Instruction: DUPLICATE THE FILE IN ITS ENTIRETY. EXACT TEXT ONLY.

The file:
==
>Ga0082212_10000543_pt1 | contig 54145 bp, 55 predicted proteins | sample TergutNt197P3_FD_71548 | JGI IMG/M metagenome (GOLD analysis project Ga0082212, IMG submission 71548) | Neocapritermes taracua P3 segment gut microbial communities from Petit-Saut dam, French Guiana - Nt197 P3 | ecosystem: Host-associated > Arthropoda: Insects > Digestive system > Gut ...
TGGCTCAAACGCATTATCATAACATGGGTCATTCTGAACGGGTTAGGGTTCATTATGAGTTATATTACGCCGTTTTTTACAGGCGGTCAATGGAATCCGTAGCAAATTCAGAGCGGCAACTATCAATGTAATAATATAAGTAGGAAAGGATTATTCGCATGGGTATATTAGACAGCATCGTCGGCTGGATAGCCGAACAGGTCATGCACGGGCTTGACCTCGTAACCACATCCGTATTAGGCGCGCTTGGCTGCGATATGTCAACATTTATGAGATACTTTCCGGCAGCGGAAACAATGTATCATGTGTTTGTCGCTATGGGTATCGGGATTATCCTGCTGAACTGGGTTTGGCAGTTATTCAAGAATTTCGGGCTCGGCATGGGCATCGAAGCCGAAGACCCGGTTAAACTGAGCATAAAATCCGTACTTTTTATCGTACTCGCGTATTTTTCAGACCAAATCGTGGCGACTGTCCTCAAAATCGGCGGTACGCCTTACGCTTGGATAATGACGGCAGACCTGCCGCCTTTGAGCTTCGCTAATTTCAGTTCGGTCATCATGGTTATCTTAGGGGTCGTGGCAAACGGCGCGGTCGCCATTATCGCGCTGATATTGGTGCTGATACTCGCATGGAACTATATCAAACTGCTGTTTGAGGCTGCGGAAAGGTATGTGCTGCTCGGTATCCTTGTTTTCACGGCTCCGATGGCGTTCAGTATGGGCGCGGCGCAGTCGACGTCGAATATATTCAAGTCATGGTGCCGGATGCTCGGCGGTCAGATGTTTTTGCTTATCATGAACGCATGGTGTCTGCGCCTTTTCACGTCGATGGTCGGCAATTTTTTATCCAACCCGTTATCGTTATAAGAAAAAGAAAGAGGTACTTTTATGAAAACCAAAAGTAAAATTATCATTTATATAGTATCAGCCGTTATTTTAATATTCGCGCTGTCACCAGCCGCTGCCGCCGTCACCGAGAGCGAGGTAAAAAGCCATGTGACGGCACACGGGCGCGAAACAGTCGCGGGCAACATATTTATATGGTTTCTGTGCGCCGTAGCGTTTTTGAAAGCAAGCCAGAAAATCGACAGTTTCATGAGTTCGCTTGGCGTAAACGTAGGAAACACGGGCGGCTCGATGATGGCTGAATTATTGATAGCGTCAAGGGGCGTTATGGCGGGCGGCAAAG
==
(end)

>Ga0082212_10000543_pt1 | contig 54145 bp, 55 predicted proteins | sample TergutNt197P3_FD_71548 | JGI IMG/M metagenome (GOLD analysis project Ga0082212, IMG submission 71548) | Neocapritermes taracua P3 segment gut microbial communities from Petit-Saut dam, French Guiana - Nt197 P3 | ecosystem: Host-associated > Arthropoda: Insects > Digestive system > Gut ...
TGGCTCAAACGCATTATCATAACATGGGTCATTCTGAACGGGTTAGGGTTCATTATGAGTTATATTACGCCGTTTTTTACAGGCGGTCAATGGAATCCGTAGCAAATTCAGAGCGGCAACTATCAATGTAATAATATAAGTAGGAAAGGATTATTCGCATGGGTATATTAGACAGCATCGTCGGCTGGATAGCCGAACAGGTCATGCACGGGCTTGACCTCGTAACCACATCCGTATTAGGCGCGCTTGGCTGCGATATGTCAACATTTATGAGATACTTTCCGGCAGCGGAAACAATGTATCATGTGTTTGTCGCTATGGGTATCGGGATTATCCTGCTGAACTGGGTTTGGCAGTTATTCAAGAATTTCGGGCTCGGCATGGGCATCGAAGCCGAAGACCCGGTTAAACTGAGCATAAAATCCGTACTTTTTATCGTACTCGCGTATTTTTCAGACCAAATCGTGGCGACTGTCCTCAAAATCGGCGGTACGCCTTACGCTTGGATAATGACGGCAGACCTGCCGCCTTTGAGCTTCGCTAATTTCAGTTCGGTCATCATGGTTATCTTAGGGGTCGTGGCAAACGGCGCGGTCGCCATTATCGCGCTGATATTGGTGCTGATACTCGCATGGAACTATATCAAACTGCTGTTTGAGGCTGCGGAAAGGTATGTGCTGCTCGGTATCCTTGTTTTCACGGCTCCGATGGCGTTCAGTATGGGCGCGGCGCAGTCGACGTCGAATATATTCAAGTCATGGTGCCGGATGCTCGGCGGTCAGATGTTTTTGCTTATCATGAACGCATGGTGTCTGCGCCTTTTCACGTCGATGGTCGGCAATTTTTTATCCAACCCGTTATCGTTATAAGAAAAAGAAAGAGGTACTTTTATGAAAACCAAAAGTAAAATTATCATTTATATAGTATCAGCCGTTATTTTAATATTCGCGCTGTCACCAGCCGCTGCCGCCGTCACCGAGAGCGAGGTAAAAAGCCATGTGACGGCACACGGGCGCGAAACAGTCGCGGGCAACATATTTATATGGTTTCTGTGCGCCGTAGCGTTTTTGAAAGCAAGCCAGAAAATCGACAGTTTCATGAGTTCGCTTGGCGTAAACGTAGGAAACACGGGCGGCTCGATGATGGCTGAATTATTGATAGCGTCAAGGGGCGTTATGGCGGGCGGCAAAG